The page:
Ian Brown, who'll always be recognized as the "Stone Roses" lead singer even though his solo career is longer and more interesting, returns with new album telling us that this world is actually ours. During the album, he also finds the time to rephrase famous zen qutes, books of self improvement and maybe some of Paulo Coelho philosophy.
Three years have passed since the album "Solarized" was released. Still, Brown looks like the man Oasis will always try to look like, and arrogant like he was for his entire career, with and without the "Stone Roses" band.
"this world is yours" artwork caught my eyes for a few minuets. Ian Browns portrait in black and white contrasts and the elegant title set on the side. Looks like a winning pattern for making this a classic album, the kind of albums you wish you had in its vinyl form. But from all the over familiar sentences mentioned on the album, "don't judge a book by it's cover" could've been the most punctual phrase yet.
Disclaiming Brown lyrics as important, or banal, would be to discharge him from one of his greatest virtues. Along the years, Brown has armed himself with charged lyrics about politics, social situation, and the all the world wrongs. The new album is also filled with his protestations. though this time, they are much to righteous, over used, and mostly feels like the slogans you can find under the "you can be successful as well!" DVD title.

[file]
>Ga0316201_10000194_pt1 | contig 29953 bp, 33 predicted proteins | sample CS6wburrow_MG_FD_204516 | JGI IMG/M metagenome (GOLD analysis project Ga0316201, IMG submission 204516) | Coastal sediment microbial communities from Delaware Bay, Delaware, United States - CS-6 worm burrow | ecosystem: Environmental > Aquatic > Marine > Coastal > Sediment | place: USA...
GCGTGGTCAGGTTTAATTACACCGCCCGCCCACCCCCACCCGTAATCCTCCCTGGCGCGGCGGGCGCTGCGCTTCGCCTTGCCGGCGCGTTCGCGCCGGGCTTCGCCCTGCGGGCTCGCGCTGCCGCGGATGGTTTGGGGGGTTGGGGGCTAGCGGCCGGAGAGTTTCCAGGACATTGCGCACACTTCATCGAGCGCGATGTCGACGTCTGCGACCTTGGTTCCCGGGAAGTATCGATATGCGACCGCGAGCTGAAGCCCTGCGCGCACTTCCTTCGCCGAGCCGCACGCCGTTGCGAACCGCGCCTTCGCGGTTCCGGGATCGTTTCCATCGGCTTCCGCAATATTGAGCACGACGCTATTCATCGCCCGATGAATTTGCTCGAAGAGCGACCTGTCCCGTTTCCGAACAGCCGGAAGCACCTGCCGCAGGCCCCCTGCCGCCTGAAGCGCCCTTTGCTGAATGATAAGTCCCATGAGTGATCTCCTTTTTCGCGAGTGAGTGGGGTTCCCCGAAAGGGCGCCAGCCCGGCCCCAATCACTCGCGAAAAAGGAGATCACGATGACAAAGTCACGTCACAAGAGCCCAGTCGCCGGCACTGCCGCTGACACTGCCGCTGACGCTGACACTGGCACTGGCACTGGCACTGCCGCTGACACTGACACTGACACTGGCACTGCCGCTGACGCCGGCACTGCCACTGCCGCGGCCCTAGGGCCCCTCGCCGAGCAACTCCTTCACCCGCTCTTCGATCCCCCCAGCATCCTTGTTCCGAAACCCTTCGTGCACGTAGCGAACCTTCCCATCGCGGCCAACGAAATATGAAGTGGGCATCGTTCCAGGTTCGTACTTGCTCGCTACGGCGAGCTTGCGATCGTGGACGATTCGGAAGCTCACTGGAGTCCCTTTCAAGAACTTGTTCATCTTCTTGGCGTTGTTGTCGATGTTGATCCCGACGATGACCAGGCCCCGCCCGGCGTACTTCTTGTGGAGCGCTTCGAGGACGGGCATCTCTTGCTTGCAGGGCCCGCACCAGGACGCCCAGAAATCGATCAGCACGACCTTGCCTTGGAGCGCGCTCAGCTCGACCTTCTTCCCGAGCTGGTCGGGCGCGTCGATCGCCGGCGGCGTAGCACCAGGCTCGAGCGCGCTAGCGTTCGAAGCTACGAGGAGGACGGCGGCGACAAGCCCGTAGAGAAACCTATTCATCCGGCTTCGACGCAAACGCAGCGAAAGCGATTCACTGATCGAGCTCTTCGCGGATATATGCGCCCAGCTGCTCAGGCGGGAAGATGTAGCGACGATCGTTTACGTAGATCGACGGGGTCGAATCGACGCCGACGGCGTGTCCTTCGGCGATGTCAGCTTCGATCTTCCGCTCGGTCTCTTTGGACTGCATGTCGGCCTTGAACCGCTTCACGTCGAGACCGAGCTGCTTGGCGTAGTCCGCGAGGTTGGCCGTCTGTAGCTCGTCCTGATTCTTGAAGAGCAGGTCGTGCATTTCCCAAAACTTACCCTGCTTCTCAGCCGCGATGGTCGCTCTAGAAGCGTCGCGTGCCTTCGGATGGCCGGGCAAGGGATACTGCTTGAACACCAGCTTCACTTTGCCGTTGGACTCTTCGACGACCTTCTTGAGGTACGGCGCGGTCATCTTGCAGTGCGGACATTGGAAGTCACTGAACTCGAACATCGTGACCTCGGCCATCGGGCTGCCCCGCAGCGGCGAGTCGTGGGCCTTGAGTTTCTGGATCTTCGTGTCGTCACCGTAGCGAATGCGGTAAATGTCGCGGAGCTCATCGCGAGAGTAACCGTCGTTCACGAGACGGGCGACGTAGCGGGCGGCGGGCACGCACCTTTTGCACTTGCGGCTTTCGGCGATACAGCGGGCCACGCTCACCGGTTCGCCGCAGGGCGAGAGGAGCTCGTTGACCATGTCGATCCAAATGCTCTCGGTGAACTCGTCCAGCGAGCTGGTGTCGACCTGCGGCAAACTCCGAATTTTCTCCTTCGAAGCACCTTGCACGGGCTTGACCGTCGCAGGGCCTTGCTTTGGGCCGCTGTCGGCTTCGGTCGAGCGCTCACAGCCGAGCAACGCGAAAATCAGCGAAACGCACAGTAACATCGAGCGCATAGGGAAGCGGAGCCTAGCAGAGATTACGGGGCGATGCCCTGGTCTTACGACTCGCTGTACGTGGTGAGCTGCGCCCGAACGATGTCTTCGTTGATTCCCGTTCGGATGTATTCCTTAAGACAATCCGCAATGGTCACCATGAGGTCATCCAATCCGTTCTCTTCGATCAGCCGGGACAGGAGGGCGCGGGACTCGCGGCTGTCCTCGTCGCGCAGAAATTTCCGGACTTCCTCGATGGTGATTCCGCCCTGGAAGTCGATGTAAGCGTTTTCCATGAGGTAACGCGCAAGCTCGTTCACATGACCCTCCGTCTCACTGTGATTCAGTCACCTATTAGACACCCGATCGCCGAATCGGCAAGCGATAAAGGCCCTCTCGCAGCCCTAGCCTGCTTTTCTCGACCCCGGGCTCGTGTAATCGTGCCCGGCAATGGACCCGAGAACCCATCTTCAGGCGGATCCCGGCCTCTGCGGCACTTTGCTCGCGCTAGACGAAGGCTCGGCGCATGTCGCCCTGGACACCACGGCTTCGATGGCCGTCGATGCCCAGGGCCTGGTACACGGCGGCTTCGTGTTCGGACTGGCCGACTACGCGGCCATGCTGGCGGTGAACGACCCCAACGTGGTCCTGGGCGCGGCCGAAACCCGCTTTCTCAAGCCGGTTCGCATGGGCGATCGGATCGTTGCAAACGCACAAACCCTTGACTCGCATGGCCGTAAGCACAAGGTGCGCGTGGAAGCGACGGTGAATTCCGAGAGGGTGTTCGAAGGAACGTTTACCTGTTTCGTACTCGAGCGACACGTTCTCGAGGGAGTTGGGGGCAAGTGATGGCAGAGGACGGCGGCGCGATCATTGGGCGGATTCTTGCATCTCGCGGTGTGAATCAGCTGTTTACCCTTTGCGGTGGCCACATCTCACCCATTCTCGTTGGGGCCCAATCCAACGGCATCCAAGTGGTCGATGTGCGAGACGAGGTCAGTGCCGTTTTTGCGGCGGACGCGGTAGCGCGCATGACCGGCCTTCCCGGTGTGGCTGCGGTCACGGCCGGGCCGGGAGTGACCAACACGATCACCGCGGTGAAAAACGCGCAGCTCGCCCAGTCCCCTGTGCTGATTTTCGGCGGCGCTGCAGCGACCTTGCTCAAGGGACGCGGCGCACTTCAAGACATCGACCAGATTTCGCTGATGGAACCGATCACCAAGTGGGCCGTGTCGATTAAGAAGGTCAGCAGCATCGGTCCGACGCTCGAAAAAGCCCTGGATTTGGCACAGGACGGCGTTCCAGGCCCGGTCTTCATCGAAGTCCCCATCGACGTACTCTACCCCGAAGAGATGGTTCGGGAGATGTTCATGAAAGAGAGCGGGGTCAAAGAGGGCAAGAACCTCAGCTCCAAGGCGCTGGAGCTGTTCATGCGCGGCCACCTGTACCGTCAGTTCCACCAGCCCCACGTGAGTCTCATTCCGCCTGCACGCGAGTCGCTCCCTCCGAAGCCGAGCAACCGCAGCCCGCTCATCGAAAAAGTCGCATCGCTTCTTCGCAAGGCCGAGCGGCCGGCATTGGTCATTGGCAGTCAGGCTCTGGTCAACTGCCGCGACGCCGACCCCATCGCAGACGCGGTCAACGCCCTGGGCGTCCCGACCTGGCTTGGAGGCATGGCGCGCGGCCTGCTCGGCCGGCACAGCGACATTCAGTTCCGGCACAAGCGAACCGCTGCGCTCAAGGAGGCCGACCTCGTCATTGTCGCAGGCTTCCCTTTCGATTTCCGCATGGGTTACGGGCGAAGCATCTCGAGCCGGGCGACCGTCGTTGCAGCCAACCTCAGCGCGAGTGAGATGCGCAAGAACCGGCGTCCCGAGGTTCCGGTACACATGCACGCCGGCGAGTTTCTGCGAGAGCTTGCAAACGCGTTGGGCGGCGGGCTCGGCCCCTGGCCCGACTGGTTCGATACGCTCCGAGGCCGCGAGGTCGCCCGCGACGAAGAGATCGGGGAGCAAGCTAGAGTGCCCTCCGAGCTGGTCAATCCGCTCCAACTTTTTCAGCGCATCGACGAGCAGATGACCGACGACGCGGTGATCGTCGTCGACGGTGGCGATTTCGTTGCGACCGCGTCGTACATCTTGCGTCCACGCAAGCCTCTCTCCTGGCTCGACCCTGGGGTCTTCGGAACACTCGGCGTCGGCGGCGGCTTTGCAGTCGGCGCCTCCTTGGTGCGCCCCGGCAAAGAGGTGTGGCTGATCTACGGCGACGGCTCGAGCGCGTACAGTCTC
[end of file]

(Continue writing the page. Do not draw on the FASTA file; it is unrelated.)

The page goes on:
The parade starts with the theme song "This world is your". With hooks like " you might have it all but you still want more/there is a law for the rich and another for the poor/ there's a golden key unlocks all the doors/ and the world is yours". Or "If your gonna play with fire, then you're gonna get burnt". The main idea behind this phrases is will always be relevant, but remarking that there is " a law for the rich and another for the poor" can be found in the writings about the French revolution 200 years ago. Not to mention that in where the world is today it's the biggest writing on the wall.
"Illegal attacks", the closing track, except from dragging Sinead O'conner from the 90's , is also a big furious political anti war song. In this track he attacks the United states and Israel's war approach. His message here is sharp and angry, though sedated by the bombastic over clichéd lyrics that sometimes deprive you from taking the song to seriously. Though the message is important – claiming the all the wars that happening are the result of greediness, ethno- centric approach and class differences.
Brown. eventuall preaching about nothing.
On the other hand, this is probably the most interesting track on the album (mostly for Sinead vocal that variants Ians). Musically, this album sounds like a one long, not so developing, track. The space electro bits that Brown started experimenting with in previous albums become more of a burden on his music, making all tracks to sound very similar and exhausting. Every now and then an inch of a genuine idea comes by, tracking your interest, but it fleas right away.
There's no doubt that Ian Brown's back catalog has some very impressive releases and counts as a good quality artist, but this album, won't be the justification for it.